Researchers from the Australian Murdoch Childrens Research Institute have successfully trialled a treatment for peanut allergies that could potentially provide a long term cure for allergy sufferers.
Over 60 peanut allergic children were either given a dose of a probiotic, Lactobacillus rhamnosus, together with peanut protein in increasing amounts, or a placebo over 18 months to assess whether children would become tolerant to peanut.
The probiotic was a fixed daily dose, while the peanut oral immunotherapy was a daily dose of peanut protein starting at very low doses followed by a dose increase every two weeks until the maintenance dose (2g peanut protein) was reached. At the end of the treatment, the child’s ability to tolerate peanut was assessed by a peanut challenge performed two to five weeks after stopping treatment.
Astoundingly, researchers found over 80% of children who received the oral immunotherapy treatment were able to tolerate peanut at the end of the trial, compared to less than 4% of the placebo group. This is 20 times higher than the natural rate of resolution for peanut allergy.
23 of 28 (82.1%) probiotic treated children and one of 28 (3.6%) placebo-treated children were able to include peanut in their diet at the end of the trial. The likelihood of success was high – if nine children were given probiotic and peanut therapy, seven would benefit.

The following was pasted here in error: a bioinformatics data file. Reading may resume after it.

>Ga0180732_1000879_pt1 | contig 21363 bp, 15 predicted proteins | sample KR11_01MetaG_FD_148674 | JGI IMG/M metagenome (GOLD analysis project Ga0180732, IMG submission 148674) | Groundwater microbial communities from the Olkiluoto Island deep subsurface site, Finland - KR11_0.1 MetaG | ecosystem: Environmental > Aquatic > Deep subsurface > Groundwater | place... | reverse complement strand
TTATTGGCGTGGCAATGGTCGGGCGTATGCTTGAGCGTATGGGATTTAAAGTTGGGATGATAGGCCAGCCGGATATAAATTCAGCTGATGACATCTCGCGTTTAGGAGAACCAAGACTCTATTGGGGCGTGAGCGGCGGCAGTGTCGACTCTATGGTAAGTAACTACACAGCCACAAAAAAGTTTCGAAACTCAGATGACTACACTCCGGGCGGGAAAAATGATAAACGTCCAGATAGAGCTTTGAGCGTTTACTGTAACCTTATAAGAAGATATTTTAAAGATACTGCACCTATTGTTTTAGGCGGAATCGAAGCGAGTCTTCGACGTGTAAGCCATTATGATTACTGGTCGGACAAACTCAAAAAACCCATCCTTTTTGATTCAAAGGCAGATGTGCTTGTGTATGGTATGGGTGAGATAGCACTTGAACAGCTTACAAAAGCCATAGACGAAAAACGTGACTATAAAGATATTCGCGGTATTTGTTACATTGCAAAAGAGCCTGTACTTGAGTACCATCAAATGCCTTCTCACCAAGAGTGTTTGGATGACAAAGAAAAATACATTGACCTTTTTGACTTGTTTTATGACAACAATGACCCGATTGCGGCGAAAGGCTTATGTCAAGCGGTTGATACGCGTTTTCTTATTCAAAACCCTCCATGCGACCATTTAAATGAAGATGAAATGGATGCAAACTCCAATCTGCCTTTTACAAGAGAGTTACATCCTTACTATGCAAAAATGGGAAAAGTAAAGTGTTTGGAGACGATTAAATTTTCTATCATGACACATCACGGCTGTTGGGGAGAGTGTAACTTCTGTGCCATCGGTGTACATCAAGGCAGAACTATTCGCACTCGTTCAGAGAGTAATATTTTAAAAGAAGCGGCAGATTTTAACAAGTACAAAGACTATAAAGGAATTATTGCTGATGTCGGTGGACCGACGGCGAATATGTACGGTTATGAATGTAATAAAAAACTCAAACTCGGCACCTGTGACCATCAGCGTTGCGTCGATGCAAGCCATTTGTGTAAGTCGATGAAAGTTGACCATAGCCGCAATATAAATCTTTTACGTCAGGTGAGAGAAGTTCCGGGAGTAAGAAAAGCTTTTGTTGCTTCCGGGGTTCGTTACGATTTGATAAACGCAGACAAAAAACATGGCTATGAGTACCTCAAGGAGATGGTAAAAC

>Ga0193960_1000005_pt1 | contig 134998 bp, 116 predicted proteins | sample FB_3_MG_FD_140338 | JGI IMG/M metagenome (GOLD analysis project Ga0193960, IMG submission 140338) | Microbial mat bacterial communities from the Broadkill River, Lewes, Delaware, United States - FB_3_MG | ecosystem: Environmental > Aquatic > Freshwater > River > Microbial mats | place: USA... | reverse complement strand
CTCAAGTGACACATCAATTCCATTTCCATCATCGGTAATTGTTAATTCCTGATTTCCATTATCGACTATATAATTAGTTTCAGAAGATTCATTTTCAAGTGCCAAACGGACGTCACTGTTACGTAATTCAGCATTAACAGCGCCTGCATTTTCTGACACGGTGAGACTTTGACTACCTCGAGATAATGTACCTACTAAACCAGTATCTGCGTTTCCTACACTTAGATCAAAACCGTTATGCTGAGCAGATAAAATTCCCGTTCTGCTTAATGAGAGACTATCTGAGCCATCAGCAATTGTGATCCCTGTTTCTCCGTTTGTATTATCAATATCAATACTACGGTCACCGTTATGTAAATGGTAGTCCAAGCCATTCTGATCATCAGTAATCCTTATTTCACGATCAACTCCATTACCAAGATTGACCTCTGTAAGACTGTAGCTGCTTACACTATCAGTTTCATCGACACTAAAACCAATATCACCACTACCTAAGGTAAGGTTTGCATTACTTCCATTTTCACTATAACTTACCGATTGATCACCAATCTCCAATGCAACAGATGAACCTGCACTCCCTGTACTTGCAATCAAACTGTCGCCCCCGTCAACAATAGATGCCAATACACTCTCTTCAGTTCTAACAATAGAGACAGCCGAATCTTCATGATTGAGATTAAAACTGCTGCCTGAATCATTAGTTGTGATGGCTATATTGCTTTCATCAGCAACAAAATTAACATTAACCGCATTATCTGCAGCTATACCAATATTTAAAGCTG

Lead researcher, Professor Mimi Tang said the study results are extremely exciting as they could potentially provide an effective treatment for food allergy.
“In the study the combined delivery of probiotic and oral immunotherapy was a safe and effective treatment for peanut allergy; however it is important to point out that this treatment must be only be given under close medical supervision as we are giving peanut to children who are allergic to peanut, and children did have allergic reactions. Nevertheless, the likelihood of success was high – if nine children were given probiotic and peanut therapy, seven would benefit.”
“It appears that we have been able to modify the allergic response to peanut such that the immune system produces protective responses rather than a harmful response to the peanut protein.”
The need for a curative treatment is greatest for peanut allergy since this is usually lifelong, and is the most common cause of fatality due to food induced anaphylaxis.
Further research is now required to confirm whether patients can still tolerate peanut years after the study has finished.
For more information, visit Murdoch Childrens Research Institute at www.mcri.edu.au